Clients and legal practitioners often come across a fairly common question during the course of discovery/disclosure in litigation or arbitration: is the document privileged? Legal professional privilege is a fundamental and constitutionally guaranteed right in Hong Kong and, generally speaking, can be split into two branches: litigation privilege and legal advice privilege. Legal advice privilege (LAP) offers broad protection to documents prepared by a client or its lawyers for the purpose of obtaining legal advice. In practice, however, clients and practitioners need to carefully consider what documents specifically, amongst all those prepared for seeking legal advice, would attract LAP. A related and important question is, who qualifies as the “client”.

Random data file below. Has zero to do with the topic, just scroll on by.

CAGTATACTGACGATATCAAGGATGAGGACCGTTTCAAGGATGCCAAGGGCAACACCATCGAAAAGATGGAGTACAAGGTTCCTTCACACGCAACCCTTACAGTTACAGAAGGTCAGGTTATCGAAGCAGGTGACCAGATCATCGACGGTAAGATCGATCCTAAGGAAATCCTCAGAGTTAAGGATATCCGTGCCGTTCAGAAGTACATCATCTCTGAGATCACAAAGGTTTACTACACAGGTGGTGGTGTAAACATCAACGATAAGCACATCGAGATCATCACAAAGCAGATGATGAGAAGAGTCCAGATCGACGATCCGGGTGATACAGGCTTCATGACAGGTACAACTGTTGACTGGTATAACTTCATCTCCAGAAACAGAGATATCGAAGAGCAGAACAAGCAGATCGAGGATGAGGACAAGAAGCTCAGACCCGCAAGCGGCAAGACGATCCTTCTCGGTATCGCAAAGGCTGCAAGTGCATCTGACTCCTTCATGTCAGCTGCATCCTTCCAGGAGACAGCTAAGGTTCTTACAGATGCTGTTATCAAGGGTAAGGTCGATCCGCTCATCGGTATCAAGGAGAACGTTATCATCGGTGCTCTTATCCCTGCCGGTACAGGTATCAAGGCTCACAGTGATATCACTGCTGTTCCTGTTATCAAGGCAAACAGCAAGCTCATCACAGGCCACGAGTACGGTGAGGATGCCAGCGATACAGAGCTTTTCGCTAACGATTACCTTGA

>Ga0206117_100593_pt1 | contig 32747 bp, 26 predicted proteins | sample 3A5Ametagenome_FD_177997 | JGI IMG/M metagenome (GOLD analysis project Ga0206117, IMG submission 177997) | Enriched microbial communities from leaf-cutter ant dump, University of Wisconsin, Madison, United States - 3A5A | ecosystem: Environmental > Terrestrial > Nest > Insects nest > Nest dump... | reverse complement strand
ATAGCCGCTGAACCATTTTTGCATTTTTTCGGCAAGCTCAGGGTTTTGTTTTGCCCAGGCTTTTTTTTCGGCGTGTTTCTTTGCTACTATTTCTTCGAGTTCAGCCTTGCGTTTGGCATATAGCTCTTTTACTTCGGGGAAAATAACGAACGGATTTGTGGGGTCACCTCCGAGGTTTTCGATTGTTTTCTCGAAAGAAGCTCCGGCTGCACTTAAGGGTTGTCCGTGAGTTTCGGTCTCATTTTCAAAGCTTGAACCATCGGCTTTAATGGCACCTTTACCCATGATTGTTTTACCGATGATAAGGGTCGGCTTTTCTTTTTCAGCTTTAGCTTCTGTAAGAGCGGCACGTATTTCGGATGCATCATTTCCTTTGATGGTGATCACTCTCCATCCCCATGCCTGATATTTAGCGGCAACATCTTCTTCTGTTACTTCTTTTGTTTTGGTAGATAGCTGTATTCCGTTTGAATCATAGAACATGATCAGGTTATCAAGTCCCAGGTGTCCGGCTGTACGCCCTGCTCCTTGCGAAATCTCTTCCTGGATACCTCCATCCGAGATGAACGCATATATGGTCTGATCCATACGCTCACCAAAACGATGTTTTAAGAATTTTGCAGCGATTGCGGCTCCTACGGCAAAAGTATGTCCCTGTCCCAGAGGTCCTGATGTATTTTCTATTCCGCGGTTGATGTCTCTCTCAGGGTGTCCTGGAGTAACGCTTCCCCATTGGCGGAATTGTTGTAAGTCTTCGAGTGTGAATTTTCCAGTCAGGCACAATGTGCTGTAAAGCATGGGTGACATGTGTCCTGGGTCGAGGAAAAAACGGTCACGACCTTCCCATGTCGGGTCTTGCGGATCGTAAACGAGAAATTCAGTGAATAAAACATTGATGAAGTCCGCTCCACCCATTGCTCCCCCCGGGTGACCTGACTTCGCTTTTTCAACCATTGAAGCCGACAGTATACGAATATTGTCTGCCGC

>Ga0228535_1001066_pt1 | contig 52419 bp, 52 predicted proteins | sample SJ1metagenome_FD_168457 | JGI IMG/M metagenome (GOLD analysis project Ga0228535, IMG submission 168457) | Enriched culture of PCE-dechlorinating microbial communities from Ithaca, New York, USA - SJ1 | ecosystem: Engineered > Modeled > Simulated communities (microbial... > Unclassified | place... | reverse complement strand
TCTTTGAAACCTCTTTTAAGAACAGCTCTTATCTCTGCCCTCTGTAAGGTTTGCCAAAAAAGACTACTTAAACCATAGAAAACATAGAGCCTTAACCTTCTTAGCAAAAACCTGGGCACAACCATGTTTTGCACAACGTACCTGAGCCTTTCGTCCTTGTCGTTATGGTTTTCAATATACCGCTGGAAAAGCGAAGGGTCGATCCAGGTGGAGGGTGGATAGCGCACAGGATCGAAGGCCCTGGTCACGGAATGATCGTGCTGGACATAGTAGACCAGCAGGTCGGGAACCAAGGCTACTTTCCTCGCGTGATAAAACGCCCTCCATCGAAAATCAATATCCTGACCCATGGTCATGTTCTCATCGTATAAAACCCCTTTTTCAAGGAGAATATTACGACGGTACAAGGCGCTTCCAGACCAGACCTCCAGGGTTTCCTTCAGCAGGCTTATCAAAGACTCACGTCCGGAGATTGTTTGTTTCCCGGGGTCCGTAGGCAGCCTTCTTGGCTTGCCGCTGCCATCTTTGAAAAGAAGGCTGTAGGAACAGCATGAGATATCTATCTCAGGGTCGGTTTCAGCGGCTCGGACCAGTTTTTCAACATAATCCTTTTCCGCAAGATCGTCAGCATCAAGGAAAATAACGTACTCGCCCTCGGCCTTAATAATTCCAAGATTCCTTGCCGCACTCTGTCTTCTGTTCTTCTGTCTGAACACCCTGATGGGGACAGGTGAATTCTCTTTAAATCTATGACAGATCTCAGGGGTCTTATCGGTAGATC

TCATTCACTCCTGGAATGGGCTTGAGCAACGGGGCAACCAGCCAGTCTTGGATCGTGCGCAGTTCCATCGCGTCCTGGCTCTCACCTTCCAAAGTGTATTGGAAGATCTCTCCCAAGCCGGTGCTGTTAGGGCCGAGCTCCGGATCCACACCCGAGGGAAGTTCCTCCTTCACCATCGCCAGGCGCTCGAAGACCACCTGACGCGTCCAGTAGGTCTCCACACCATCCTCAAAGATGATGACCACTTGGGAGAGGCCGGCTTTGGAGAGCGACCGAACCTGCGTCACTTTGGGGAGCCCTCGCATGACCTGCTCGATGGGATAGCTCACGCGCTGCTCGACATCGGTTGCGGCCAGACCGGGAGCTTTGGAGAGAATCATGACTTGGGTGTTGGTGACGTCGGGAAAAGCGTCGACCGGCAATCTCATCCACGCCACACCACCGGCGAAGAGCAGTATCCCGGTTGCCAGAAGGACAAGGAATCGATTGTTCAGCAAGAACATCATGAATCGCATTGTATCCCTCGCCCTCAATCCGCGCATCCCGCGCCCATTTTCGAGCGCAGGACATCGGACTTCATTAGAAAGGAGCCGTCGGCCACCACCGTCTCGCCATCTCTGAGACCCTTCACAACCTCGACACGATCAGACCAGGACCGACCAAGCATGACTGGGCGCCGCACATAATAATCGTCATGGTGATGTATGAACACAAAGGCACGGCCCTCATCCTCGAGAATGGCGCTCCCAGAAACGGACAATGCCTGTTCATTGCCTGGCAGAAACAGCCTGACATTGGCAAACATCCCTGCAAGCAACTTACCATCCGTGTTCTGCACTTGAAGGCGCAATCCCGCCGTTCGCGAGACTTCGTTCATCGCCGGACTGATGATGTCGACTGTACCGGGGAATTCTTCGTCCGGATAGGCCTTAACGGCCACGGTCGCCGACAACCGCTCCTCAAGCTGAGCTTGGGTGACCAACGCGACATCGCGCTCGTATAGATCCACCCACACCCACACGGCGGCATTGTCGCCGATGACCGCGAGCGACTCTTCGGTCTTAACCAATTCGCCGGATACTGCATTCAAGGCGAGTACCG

The Hong Kong Court of Appeal (HKCA) in Citic Pacific Limited v Secretary for Justice and Commissioner of Police (unrep, 29/06/2015, CACV 7/2012) adopted the “dominant purpose” test for LAP, a broader one than had been previously applied. LAP now covers an internal confidential document of a client organisation which is produced or brought into existence with the dominant purpose that the document or its contents be used to obtain legal advice. In essence, this can include background documents or communications prepared by the client for use in instructions to the lawyers. The HKCA also took a liberal approach in interpreting the “client”. In a corporate context, the HKCA held that the client is the corporation itself and the question is to ascertain which employees are authorised to act for it to obtain legal advice. With that, Hong Kong courts moved away from the English Court of Appeal’s (English CA) narrow definition of “client” in Three Rivers No 5  QB 1556 (i.e. documents did not attract LAP unless the employee was tasked with seeking and receiving such advice on behalf of the company). Similarly, other common law jurisdictions such as Australia and Singapore, too, chose to depart from English case law in this area.